As I went trough the newspaper, finding my name in the results, I glanced at their special section, only to spot my name in bold.  They have various little articles about people who ran either the half or full.  One of those articles is about me.  

When I re-read the small article, I kept thinking, "did I really say that to the reporter?!?"  I think I may have been a little too excited.  The article is quite nice, though.  Here's a brief overview:

"At the rate (insert the city I live in and my real name here) is going, she'll run a full marathon in under three hours by 2014.  (My name) marathon debut was in Chicago last fall, and she covered the course in 3:43.  In her inaugural Illinois Marathon on Saturday, her time was 3:26:40.  "I'd heard the course was flat and fast,"  (name) said.  "Awesome."  (Why did I say awesome here?!??!  I thinking because I said "awesome" about 5,329 times after the race was over).  Her reward was a time that fell significantly under the cutoff for her age (3:35) to quality for the Boston Marathon.  "I've been running competitively four years," she said.  "I started off with half marathons.  After today, I like the full the best."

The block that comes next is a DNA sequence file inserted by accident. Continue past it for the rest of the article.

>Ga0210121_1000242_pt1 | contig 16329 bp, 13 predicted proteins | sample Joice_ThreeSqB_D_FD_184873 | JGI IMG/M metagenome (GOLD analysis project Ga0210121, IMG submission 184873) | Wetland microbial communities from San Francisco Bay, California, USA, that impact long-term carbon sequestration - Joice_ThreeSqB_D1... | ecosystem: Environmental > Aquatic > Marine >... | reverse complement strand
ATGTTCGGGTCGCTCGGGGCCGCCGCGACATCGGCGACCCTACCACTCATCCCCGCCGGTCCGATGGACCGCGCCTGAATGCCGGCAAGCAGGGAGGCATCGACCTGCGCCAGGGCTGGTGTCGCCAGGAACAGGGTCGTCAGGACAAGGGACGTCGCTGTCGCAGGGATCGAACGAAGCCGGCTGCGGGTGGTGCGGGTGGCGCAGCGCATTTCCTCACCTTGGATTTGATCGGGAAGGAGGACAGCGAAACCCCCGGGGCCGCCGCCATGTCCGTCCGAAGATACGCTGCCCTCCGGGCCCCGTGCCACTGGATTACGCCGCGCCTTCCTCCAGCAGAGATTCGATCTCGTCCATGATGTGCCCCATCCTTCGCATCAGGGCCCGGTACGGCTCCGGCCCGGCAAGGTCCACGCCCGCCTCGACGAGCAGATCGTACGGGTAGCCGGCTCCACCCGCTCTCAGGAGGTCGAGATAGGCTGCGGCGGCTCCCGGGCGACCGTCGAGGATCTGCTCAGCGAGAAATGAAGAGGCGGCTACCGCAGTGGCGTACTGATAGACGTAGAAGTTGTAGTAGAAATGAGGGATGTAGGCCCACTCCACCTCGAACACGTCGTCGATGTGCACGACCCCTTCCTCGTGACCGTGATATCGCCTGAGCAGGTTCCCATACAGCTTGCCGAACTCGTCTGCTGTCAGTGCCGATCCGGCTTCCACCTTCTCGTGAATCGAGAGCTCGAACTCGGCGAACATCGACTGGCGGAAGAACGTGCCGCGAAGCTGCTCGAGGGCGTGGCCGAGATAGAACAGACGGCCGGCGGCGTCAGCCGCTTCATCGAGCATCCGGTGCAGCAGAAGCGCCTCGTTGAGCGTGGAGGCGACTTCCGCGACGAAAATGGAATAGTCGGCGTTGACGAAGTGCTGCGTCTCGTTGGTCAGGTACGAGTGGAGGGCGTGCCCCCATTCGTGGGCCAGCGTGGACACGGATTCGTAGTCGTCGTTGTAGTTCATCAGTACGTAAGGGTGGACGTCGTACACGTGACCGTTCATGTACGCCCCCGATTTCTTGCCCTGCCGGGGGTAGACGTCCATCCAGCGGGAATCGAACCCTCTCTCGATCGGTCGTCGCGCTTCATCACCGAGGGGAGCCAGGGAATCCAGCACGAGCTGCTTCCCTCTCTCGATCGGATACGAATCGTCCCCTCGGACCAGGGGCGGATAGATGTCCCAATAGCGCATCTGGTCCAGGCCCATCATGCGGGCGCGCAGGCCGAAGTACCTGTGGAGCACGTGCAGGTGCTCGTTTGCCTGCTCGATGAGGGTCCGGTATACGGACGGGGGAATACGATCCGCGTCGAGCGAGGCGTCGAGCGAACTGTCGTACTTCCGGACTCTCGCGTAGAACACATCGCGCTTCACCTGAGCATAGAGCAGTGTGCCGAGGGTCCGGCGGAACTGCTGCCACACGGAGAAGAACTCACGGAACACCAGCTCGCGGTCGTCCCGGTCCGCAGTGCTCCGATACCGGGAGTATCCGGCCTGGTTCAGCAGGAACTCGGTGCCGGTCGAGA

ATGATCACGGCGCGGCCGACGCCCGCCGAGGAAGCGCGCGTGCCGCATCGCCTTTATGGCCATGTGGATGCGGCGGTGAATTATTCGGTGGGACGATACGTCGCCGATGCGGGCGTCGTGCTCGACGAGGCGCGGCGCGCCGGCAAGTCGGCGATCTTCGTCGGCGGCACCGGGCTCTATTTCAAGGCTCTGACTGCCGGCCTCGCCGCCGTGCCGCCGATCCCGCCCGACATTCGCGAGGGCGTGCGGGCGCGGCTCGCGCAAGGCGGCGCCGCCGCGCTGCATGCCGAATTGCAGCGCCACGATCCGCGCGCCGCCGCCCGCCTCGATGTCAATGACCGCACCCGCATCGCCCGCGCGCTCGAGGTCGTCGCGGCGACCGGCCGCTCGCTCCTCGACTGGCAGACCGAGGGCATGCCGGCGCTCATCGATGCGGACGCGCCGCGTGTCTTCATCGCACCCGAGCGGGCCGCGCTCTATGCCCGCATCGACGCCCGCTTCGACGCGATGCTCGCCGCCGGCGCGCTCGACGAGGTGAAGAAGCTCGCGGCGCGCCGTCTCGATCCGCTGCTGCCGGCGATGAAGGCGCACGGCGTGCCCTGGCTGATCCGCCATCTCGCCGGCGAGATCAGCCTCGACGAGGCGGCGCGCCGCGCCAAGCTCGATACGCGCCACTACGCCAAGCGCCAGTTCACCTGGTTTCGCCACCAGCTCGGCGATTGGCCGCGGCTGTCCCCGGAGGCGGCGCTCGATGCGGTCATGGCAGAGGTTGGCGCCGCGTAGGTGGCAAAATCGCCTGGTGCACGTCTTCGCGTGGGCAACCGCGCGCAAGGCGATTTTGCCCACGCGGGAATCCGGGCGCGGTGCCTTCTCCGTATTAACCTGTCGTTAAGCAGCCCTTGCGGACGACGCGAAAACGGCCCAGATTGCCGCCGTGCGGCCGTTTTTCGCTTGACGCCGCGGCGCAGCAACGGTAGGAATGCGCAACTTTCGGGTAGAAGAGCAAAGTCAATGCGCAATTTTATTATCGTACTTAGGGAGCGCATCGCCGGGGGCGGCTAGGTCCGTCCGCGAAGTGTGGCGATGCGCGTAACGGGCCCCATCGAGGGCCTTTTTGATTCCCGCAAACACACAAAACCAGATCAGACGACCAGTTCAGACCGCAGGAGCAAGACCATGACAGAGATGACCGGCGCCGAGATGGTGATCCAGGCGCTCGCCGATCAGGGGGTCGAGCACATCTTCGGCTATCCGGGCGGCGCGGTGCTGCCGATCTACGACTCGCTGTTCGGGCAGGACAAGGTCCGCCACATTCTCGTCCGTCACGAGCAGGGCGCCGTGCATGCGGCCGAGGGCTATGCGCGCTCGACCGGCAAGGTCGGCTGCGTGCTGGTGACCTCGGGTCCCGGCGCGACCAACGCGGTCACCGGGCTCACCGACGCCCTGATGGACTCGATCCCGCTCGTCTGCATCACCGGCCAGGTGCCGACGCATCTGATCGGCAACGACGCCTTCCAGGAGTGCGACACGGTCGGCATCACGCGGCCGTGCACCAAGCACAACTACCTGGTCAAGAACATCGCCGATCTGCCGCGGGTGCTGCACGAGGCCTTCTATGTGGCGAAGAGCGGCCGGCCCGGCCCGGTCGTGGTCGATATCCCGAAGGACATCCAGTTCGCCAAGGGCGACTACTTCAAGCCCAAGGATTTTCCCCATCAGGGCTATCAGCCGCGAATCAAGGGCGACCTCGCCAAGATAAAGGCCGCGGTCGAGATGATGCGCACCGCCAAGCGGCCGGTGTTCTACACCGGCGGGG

I'm not sure if I like the full marathon the best.  But, on that day, I certainly did.

Have you ever been quoted in a newspaper following a sporting event?  How did you sound?  This is the first time I was quoted, but I was in a video from the ChiTown Half Marathon (put out last week).  When I was in high school, my picture was on the front page for basketball.  

Monday, May 7, 2012

Disappearing Bar Graph Race Results